On certification to the Superior Court, Appellate Division, whose opinion is reported at 155 N.J. Super. 245.
For reversal -- Chief Justice Hughes and Justices Mountain, Sullivan, Pashman, Clifford, Schreiber and Handler. For affirmance -- None. The opinion of the court was delivered by Sullivan, J.
The two petitioners herein are under separate judgments of conviction in unrelated criminal cases. Their appeals from denial of parole eligibility were consolidated before the Appellate Division since they present a single legal issue. Basically involved is the interpretation of N.J.S.A. 30:4-123.35 which provides in pertinent part that
any prisoner in a county penitentiary serving a term having a maximum greater than a year and who has served at least 1 year of such term shall be permitted to make application to the board [New Jersey State Parole Board] for parole.
The specific question is whether consecutive nine-month sentences to a county institution can be aggregated to meet the statutory minimum of one year. The facts in each case are not in dispute. Donald Cain, one of the petitioners herein, was indicted, tried and convicted of two counts of possession and two counts of distribution of a controlled dangerous substance. On March 5, 1976 he was sentenced to four consecutive nine-month terms in the Mercer County Correction Center.
Anthony Fabro, the other petitioner, pled guilty on separate indictments to two counts of breaking and entering with intent to commit larceny, and two counts of larceny. On September 17, 1976 he was sentenced to four consecutive nine-month terms in the Mercer County Correction Center.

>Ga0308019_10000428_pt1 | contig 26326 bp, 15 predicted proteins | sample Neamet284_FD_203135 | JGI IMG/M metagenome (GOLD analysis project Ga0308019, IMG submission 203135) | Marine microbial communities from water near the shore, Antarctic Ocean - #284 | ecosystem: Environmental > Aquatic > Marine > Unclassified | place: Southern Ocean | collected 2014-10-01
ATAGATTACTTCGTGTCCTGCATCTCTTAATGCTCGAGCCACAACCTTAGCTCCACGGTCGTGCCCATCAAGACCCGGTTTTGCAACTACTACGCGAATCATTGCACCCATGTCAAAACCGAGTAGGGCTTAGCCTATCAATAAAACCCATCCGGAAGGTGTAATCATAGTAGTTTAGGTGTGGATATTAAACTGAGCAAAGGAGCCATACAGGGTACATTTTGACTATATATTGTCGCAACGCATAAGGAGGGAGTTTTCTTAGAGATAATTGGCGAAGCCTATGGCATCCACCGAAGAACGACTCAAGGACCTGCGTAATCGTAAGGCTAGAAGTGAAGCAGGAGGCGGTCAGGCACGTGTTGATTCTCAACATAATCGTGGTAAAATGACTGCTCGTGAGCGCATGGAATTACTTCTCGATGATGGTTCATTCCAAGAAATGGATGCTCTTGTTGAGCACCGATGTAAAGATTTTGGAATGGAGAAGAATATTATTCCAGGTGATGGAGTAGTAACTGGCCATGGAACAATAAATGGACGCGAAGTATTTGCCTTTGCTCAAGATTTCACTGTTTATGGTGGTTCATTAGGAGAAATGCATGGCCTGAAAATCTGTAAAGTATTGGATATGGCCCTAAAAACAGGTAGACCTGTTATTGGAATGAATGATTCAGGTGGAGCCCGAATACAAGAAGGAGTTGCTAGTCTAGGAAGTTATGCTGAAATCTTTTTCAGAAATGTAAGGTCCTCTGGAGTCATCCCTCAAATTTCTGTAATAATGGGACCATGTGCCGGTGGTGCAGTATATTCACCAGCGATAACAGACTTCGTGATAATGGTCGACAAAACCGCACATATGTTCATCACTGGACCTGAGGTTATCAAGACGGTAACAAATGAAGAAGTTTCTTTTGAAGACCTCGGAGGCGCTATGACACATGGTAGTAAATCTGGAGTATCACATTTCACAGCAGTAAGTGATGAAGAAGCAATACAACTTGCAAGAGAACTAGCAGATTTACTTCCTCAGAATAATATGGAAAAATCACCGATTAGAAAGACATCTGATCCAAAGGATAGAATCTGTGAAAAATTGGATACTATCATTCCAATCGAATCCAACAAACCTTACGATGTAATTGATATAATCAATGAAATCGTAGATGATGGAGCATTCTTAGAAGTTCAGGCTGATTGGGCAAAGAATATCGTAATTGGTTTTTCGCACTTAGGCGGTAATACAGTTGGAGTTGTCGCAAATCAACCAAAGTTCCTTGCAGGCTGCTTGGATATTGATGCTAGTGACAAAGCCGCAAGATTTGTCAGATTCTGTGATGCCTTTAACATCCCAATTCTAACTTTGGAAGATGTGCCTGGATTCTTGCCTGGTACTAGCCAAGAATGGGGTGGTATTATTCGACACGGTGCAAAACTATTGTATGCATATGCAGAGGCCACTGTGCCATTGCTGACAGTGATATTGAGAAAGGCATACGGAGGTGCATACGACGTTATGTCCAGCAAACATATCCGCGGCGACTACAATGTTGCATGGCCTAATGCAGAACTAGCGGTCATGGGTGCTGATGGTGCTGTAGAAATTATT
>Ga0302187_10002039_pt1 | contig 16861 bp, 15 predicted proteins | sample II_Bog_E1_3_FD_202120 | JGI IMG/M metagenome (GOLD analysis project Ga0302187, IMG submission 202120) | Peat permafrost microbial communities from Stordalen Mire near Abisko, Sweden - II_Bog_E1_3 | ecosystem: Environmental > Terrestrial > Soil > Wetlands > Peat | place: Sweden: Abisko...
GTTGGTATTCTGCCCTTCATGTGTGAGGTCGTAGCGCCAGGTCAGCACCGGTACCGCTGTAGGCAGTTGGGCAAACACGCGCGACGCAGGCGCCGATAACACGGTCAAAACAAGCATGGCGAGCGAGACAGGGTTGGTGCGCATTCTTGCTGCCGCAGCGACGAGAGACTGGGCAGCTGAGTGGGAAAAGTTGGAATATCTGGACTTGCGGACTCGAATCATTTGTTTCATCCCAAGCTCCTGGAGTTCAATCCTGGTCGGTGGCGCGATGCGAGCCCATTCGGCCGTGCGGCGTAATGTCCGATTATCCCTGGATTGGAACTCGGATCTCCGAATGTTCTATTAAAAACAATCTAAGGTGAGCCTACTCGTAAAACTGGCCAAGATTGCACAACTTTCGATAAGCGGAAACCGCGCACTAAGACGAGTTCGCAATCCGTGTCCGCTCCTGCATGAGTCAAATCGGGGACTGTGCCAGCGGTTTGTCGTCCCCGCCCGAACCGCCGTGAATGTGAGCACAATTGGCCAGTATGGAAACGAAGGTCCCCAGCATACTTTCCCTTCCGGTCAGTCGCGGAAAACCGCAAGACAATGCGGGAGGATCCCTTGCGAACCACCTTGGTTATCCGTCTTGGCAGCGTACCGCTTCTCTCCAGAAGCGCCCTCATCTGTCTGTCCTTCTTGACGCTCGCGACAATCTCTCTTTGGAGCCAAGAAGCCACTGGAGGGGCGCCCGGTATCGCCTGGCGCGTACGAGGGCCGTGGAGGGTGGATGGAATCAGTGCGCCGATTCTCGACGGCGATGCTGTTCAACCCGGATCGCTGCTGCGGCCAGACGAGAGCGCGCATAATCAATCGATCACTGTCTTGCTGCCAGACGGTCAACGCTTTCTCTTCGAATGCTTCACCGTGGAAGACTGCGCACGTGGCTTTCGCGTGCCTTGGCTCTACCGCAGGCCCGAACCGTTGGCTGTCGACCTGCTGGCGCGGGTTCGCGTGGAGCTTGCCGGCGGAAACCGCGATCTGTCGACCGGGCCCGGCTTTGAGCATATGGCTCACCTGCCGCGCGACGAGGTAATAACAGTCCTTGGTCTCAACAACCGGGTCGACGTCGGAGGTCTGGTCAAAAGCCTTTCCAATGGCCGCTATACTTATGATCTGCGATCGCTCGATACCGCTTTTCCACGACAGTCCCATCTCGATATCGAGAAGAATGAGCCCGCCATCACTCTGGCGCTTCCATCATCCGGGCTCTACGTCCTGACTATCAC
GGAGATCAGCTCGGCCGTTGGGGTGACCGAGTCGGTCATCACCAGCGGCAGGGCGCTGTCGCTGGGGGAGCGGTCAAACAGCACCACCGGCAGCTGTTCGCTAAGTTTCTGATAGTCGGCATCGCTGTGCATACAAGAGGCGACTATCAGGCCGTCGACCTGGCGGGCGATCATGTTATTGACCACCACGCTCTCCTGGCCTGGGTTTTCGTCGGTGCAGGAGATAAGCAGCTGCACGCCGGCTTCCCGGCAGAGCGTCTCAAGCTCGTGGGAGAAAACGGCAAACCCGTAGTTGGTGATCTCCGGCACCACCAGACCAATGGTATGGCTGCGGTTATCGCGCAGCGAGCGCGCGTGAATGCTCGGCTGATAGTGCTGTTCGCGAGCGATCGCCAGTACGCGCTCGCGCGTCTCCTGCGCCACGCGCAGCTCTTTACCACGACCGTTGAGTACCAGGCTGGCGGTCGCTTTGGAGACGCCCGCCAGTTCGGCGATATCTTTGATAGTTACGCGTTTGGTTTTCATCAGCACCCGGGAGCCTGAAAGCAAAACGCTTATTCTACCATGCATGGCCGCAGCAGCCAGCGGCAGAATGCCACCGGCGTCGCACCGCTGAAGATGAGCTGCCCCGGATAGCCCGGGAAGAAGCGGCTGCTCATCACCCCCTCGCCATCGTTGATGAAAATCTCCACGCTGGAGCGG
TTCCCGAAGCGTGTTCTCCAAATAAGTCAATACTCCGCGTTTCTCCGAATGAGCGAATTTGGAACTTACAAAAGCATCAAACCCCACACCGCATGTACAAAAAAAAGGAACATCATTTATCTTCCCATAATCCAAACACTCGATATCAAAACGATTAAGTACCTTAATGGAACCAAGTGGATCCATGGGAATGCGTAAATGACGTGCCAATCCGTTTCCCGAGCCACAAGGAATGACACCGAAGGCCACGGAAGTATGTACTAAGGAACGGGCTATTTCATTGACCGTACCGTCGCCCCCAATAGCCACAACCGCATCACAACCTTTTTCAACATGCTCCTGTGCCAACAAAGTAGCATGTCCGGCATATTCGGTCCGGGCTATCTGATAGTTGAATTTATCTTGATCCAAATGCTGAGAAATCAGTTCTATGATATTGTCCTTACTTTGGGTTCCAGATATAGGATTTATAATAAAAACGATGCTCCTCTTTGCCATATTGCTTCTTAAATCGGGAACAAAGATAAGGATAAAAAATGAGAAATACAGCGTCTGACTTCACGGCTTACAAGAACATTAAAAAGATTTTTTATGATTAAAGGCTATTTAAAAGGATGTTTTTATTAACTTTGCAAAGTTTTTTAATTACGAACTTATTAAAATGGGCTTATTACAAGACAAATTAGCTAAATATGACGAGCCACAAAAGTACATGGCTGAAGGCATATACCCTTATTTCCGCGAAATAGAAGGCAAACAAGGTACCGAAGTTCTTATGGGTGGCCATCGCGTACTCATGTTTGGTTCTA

The Parole Board denied their requests for parole consideration after each had served one year of his aggregated sentence, holding that the statute did not permit cumulation of sentences for parole purposes in the circumstances. The Appellate Division affirmed in an opinion reported at 155 N.J. Super. 245 (1978). This Court granted certification, 77 N.J. 473 (1978).
Subsequent to the granting of certification, both petitioners completed the service of their sentences, less credits, and have been released from the Mercer County Correction Center. This alone, though, does not render the issue moot.
There is at least one case, Napoleon v. New Jersey State Parole Board, pending in the Appellate Division where the questions of law are identical with those in the instant case. Although the newly enacted penal code provides that the aggregate of consecutive terms to a county institution shall not exceed 18 months, see N.J.S.A. 2C:44-5(a)(2) (effective September 1, 1979), the potential for sentencing like that here under consideration will continue to exist. For these reasons, the issue raised by petitioners is not moot. The wrong alleged is one capable of repetition yet evading review, State v. Allen, 73 N.J. 132, 138-139 (1977), and also presents an issue of public importance. See Resnick v. E. Brunswick Tp. Bd. of Ed., 77 N.J. 88, 95, n. 4 (1978).
We have statutory provisions providing for the aggregation of consecutive sentences for purposes of parole. They are contained in N.J.S.A. 30:4-123.10 which provides in part:
No inmate of a penal or correctional institution serving a sentence for a fixed minimum and maximum term shall be ...